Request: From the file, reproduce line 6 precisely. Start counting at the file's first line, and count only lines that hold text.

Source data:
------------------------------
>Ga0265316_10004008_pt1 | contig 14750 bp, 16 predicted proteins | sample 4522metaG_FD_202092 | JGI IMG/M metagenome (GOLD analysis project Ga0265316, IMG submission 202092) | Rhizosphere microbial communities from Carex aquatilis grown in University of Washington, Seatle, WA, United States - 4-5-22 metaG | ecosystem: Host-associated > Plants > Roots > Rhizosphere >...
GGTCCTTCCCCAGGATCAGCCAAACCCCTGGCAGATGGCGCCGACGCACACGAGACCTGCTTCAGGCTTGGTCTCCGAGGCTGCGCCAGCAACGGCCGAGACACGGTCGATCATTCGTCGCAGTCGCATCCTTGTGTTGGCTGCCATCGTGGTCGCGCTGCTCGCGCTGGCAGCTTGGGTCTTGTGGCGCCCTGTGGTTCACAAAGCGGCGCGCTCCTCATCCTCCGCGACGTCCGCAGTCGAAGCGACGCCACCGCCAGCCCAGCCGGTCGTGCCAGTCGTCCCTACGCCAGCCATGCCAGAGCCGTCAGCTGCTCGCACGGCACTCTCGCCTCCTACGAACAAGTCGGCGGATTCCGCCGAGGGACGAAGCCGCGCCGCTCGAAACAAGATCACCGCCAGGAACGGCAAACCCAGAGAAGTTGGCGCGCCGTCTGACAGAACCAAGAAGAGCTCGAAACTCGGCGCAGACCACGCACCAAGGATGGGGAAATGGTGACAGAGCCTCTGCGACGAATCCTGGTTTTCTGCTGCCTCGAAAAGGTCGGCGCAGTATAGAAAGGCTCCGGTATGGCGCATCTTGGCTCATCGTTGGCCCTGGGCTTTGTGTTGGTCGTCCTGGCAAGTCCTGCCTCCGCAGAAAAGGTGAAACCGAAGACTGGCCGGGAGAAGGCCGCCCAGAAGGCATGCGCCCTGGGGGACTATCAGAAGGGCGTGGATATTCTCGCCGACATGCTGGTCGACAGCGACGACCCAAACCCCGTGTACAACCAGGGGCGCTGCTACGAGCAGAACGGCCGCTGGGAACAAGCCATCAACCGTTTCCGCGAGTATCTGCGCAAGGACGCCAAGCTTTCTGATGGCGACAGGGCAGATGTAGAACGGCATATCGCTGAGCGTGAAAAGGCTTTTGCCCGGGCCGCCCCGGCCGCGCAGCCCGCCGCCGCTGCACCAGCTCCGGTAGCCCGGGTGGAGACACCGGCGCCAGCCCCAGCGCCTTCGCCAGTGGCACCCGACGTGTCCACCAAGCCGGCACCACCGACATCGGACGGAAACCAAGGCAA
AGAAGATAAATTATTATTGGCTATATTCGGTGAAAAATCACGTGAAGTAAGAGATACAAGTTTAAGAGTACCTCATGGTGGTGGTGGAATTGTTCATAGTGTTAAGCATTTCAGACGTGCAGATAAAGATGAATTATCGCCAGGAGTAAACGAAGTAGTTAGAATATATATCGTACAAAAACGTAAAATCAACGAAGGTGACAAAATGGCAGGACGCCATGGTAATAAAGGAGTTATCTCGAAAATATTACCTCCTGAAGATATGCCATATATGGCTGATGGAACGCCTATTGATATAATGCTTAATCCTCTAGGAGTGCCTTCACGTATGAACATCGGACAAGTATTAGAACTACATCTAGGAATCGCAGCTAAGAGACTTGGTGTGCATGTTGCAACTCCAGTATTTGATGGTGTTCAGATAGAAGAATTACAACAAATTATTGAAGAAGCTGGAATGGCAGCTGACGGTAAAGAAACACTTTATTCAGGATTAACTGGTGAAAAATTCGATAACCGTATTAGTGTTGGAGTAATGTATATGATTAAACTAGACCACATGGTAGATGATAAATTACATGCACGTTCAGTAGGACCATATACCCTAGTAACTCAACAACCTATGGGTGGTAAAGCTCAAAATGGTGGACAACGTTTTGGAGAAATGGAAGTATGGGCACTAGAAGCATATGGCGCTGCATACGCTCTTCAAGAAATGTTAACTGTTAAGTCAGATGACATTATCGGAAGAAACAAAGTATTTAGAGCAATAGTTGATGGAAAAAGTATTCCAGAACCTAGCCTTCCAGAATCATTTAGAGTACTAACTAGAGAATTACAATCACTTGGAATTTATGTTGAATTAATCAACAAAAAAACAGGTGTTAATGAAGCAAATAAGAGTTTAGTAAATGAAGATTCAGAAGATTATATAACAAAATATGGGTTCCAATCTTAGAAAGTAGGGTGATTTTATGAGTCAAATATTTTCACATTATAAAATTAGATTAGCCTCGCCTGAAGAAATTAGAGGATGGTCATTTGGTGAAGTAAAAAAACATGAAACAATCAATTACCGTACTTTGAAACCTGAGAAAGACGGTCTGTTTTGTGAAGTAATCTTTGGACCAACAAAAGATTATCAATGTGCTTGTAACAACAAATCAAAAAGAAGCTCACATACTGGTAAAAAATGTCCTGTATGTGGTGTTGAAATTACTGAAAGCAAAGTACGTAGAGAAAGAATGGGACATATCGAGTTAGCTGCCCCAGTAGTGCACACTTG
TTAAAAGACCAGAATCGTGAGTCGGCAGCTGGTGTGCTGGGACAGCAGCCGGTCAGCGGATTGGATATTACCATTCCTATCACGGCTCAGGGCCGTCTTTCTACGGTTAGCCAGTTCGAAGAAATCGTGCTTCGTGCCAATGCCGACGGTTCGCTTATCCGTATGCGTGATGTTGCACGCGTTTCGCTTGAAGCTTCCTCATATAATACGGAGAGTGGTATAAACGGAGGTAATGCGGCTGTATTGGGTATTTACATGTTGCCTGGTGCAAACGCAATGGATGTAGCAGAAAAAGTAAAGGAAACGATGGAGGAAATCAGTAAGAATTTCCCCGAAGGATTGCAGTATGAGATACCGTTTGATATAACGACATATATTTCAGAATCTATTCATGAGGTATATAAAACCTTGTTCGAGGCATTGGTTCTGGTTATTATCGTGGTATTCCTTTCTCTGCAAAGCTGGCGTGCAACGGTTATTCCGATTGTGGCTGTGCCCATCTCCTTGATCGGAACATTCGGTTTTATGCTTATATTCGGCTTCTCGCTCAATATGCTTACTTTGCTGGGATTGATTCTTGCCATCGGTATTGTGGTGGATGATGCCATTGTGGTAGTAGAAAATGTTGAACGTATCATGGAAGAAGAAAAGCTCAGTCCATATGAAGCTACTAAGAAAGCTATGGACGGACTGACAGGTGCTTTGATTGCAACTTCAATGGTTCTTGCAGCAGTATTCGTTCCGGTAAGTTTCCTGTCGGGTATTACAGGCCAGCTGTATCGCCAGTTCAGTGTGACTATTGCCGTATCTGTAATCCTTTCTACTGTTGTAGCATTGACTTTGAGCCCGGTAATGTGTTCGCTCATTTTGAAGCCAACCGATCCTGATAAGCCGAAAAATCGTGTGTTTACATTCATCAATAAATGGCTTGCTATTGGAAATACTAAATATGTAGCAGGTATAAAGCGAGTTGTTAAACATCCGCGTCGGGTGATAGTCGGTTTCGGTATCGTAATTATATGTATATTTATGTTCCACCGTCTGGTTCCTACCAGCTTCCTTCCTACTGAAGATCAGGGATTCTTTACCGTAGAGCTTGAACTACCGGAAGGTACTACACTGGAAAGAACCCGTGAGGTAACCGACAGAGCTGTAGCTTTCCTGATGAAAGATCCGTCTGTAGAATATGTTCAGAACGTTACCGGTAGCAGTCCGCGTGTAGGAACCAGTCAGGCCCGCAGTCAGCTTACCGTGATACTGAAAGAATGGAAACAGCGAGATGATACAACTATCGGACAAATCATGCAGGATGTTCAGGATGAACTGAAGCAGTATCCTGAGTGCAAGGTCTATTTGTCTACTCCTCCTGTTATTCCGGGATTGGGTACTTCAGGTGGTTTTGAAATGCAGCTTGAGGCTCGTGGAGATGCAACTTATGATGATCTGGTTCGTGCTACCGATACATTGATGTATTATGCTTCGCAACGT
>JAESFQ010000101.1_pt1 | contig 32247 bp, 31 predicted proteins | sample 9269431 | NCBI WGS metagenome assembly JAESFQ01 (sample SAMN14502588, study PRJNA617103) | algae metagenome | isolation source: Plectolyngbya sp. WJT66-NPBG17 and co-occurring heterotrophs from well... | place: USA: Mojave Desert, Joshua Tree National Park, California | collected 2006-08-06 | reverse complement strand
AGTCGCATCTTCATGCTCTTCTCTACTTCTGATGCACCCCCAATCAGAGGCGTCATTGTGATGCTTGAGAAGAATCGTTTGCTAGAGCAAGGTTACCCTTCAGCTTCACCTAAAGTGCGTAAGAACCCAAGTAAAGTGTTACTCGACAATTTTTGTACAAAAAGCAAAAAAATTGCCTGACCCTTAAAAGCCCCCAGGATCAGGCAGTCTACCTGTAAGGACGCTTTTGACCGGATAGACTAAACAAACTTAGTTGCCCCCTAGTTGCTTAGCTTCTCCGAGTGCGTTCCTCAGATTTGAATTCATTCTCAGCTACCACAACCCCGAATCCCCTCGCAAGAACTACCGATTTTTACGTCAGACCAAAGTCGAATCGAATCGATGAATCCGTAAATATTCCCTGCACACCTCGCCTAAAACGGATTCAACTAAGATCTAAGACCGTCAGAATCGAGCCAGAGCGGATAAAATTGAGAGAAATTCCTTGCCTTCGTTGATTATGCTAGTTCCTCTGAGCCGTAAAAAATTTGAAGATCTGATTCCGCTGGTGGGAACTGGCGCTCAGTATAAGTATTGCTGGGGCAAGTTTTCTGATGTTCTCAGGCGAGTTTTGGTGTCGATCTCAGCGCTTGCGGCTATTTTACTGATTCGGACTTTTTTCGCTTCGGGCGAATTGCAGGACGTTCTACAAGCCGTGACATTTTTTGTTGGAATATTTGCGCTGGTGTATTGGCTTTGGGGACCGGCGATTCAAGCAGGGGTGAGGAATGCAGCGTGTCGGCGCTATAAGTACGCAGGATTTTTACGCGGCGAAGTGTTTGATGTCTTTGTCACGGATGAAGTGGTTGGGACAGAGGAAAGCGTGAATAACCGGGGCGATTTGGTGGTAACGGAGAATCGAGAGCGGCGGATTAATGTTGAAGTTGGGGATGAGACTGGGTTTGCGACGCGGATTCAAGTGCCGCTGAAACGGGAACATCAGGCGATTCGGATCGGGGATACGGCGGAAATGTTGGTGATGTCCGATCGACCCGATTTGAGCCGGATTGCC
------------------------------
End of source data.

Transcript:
AGTCGCATCTTCATGCTCTTCTCTACTTCTGATGCACCCCCAATCAGAGGCGTCATTGTGATGCTTGAGAAGAATCGTTTGCTAGAGCAAGGTTACCCTTCAGCTTCACCTAAAGTGCGTAAGAACCCAAGTAAAGTGTTACTCGACAATTTTTGTACAAAAAGCAAAAAAATTGCCTGACCCTTAAAAGCCCCCAGGATCAGGCAGTCTACCTGTAAGGACGCTTTTGACCGGATAGACTAAACAAACTTAGTTGCCCCCTAGTTGCTTAGCTTCTCCGAGTGCGTTCCTCAGATTTGAATTCATTCTCAGCTACCACAACCCCGAATCCCCTCGCAAGAACTACCGATTTTTACGTCAGACCAAAGTCGAATCGAATCGATGAATCCGTAAATATTCCCTGCACACCTCGCCTAAAACGGATTCAACTAAGATCTAAGACCGTCAGAATCGAGCCAGAGCGGATAAAATTGAGAGAAATTCCTTGCCTTCGTTGATTATGCTAGTTCCTCTGAGCCGTAAAAAATTTGAAGATCTGATTCCGCTGGTGGGAACTGGCGCTCAGTATAAGTATTGCTGGGGCAAGTTTTCTGATGTTCTCAGGCGAGTTTTGGTGTCGATCTCAGCGCTTGCGGCTATTTTACTGATTCGGACTTTTTTCGCTTCGGGCGAATTGCAGGACGTTCTACAAGCCGTGACATTTTTTGTTGGAATATTTGCGCTGGTGTATTGGCTTTGGGGACCGGCGATTCAAGCAGGGGTGAGGAATGCAGCGTGTCGGCGCTATAAGTACGCAGGATTTTTACGCGGCGAAGTGTTTGATGTCTTTGTCACGGATGAAGTGGTTGGGACAGAGGAAAGCGTGAATAACCGGGGCGATTTGGTGGTAACGGAGAATCGAGAGCGGCGGATTAATGTTGAAGTTGGGGATGAGACTGGGTTTGCGACGCGGATTCAAGTGCCGCTGAAACGGGAACATCAGGCGATTCGGATCGGGGATACGGCGGAAATGTTGGTGATGTCCGATCGACCCGATTTGAGCCGGATTGCC